The Government are committed to enhancing transparency, as was made clear by the coalition agreement. We are already making available a wide range of information in line with the agreement. For example, the Treasury’s combined online information system, or COINS, database on UK Government expenditure, which was provided by Government Departments, has been published at www.data.gov.uk. The website also has information about special advisers working in Government Departments, as well as the numbers of staff, consultants, contractors and agency staff working in Departments, agencies and non-departmental public bodies.
That is just the start. Much more information will be made available over the coming weeks and months to increase transparency and accountability in the public sector. Of course, proactively making information available forms just one part of our commitment. Ensuring the effective operation of the Freedom of Information Act is also key to transparent and accountable government. It is vital that the public be able to request information that is of interest to them directly from public authorities, and that that is provided where it is in the public interest to do so. But the buck does not stop with the public authority. It is equally important that the Act be enforced in a robust and timely manner by the Information Commissioner. The same applies in relation to the other legislation that the commissioner has responsibility for, such as the Data Protection Act 1998.
The issue of robust and timely regulation is the focus of this debate. The right hon. Lady is right to be alert to the challenges that continue to be posed by the maintenance of a robust and efficient FOI regime. However, I hope that she will understand that it would be inappropriate for me to comment on the specific case at the heart of this debate, as it is ongoing and is the subject of an appeal to the First-Tier Tribunal General Regulatory Chamber.
The right hon. Lady has made plain her feelings about the situation. She is correct to identify delays in processing requests at the Information Commissioner’s Office, which were highlighted in the report published in July 2009 by the Campaign for Freedom of Information, as she mentioned. She also noted that the original information notice was wrongly issued due to ICO error, but that she has received an apology from the ICO in relation to that.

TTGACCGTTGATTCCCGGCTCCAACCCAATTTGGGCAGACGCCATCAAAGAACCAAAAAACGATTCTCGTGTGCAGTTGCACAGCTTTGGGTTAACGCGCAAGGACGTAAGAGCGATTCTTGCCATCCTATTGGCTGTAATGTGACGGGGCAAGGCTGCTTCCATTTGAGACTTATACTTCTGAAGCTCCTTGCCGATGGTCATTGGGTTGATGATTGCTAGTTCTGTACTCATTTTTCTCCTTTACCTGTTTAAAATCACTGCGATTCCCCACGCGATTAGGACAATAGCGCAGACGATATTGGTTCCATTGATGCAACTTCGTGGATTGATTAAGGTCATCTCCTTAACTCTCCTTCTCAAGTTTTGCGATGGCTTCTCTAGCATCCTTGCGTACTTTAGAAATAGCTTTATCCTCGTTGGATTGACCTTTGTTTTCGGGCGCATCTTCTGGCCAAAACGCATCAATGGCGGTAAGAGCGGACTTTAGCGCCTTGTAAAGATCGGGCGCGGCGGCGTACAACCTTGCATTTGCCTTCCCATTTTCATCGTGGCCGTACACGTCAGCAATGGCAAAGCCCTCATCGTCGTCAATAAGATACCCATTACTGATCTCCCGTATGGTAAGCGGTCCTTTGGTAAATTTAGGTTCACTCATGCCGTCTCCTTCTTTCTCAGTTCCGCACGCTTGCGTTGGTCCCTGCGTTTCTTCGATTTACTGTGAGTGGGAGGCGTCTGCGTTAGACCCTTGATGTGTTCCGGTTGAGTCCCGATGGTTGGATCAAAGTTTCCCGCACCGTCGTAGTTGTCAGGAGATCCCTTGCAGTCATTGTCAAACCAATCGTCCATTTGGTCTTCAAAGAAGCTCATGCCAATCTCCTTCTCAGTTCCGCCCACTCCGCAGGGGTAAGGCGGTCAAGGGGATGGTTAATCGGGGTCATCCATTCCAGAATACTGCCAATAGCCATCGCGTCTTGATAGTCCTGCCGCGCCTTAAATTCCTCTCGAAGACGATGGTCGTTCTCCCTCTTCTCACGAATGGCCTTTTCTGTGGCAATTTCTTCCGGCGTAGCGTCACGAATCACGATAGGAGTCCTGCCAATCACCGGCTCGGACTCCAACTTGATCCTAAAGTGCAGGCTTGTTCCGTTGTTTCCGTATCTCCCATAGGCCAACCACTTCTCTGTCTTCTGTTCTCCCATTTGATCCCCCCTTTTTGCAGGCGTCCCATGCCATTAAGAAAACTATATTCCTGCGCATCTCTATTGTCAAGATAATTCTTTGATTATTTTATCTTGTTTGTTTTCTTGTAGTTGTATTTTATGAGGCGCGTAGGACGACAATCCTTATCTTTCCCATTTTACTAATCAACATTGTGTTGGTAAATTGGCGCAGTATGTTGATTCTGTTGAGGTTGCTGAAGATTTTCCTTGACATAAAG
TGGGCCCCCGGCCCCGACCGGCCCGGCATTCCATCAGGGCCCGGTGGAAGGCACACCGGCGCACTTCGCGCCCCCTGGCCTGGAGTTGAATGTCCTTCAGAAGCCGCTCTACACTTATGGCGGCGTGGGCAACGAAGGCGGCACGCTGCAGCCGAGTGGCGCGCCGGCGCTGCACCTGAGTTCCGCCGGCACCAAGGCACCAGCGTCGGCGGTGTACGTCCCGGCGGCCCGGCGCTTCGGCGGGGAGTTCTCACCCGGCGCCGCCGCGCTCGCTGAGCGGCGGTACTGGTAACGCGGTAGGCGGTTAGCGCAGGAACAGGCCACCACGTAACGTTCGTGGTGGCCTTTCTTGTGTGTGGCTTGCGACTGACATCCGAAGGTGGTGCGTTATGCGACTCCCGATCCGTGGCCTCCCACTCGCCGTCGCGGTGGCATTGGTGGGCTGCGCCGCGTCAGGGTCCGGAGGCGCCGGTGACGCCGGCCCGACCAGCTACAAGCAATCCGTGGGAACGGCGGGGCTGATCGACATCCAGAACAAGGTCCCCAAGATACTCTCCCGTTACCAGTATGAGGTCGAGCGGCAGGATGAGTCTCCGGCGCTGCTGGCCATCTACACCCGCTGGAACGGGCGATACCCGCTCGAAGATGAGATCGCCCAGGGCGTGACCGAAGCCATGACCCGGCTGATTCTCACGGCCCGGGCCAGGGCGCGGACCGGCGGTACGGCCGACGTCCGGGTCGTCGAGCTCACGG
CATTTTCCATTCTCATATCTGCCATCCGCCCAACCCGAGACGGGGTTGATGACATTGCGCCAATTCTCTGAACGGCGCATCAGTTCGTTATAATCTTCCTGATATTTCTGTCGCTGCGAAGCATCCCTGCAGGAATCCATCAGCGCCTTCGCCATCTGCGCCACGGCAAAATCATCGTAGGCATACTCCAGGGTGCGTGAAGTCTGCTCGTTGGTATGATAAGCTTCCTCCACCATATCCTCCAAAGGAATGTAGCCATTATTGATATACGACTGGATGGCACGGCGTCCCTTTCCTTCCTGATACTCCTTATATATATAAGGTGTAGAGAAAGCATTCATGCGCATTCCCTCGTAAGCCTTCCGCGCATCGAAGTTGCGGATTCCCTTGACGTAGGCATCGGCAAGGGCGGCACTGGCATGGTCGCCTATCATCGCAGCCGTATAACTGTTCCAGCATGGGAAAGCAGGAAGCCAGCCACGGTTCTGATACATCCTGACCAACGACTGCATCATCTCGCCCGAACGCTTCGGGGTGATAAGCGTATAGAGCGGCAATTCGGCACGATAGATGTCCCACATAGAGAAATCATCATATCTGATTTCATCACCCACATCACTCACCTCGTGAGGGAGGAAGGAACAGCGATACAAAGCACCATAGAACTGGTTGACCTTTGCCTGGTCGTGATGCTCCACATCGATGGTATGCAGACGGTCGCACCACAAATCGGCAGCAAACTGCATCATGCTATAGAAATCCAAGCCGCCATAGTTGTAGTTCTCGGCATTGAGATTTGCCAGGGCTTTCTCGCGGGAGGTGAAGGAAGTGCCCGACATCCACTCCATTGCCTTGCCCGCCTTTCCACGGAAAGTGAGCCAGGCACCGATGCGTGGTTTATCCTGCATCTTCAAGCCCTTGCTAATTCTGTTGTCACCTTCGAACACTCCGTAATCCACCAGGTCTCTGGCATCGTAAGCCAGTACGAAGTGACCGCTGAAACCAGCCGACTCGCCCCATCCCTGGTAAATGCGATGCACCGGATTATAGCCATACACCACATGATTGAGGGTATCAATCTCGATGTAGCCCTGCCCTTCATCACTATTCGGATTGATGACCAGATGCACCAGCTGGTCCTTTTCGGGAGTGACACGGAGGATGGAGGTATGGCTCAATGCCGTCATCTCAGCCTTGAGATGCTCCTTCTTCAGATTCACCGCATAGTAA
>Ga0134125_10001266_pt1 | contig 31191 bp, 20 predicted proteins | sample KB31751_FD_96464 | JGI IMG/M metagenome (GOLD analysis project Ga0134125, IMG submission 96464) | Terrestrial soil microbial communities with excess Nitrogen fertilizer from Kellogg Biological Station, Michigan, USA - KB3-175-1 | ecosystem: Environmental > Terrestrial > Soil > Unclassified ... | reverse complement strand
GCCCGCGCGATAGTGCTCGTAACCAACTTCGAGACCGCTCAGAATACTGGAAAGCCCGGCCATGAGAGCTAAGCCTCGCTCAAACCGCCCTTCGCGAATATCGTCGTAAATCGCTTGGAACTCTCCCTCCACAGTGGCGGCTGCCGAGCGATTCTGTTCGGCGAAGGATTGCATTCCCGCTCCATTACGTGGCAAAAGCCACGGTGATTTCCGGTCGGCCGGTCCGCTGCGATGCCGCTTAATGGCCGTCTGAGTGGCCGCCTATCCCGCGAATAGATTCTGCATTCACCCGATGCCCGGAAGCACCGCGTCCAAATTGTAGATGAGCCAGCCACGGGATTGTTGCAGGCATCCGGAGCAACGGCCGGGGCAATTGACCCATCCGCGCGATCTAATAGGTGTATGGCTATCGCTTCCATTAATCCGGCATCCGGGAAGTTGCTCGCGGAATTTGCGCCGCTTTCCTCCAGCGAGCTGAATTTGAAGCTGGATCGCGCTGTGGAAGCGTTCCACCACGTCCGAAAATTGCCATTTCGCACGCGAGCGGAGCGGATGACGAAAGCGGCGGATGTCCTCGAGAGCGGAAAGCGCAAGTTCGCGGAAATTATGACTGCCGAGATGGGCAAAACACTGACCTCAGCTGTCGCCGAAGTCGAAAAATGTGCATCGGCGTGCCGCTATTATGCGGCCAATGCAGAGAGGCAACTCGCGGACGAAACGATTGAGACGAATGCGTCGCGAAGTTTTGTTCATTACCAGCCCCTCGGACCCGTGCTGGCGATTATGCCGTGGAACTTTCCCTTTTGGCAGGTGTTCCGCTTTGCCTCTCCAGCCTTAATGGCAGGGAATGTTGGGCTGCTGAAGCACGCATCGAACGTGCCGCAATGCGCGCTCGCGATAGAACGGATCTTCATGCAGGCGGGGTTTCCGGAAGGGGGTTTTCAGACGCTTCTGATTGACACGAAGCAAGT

The CFI report highlighted a catalogue of delays based on an analysis of almost 500 decision notices issued by the Information Commissioner’s Office between 1 October 2007 and 31 March 2009. The report calculated that it took an average of 19.7 months to issue a decision notice and stated that it took between one and two years to issue a decision notice in 46% of cases. In one quarter of cases, it took between two and three years to issue a decision notice. Although those figures say nothing of the many cases that were resolved informally, without recourse to a decision notice over the period, it was still a pretty damning picture. However, very significant progress has and is still being made to rectify that situation.
The current Information Commissioner, Christopher Graham, took up office in June 2009, just before the Campaign for Freedom of Information published its report. Following his appointment, Mr Graham recognised the impact that the backlog of cases has had on the performance of his office and announced his intention to
“put a shock through the”
The clearance of the backlog of FOI cases was identified as one of his top priorities. I am pleased to say that he has made significant progress in clearing the backlog of old FOI cases that he inherited. In the first three months of 2010 alone, for instance, more than 1,000 cases were closed; the number of cases over one year old was halved; and the average age of cases fell by 34%. Those impressive results have continued. Between 1 April 2009 and 1 April 2010, the number of cases more than two years old fell by 91% and the number of cases more than one year old fell by 72%. That is a very significant achievement, of which Mr Graham and his staff can be justifiably proud, especially in the face of rising demands for the ICO’s services. However, both Mr Graham and the Ministry of Justice recognise that there is no room for complacency. Efforts to maintain and improve the level of performance must be maintained.
The commissioner will publish his annual report tomorrow, as the right hon. Lady said. Although she will understand that I cannot disclose its contents today, I have no doubt that she will be encouraged by the progress that it will show.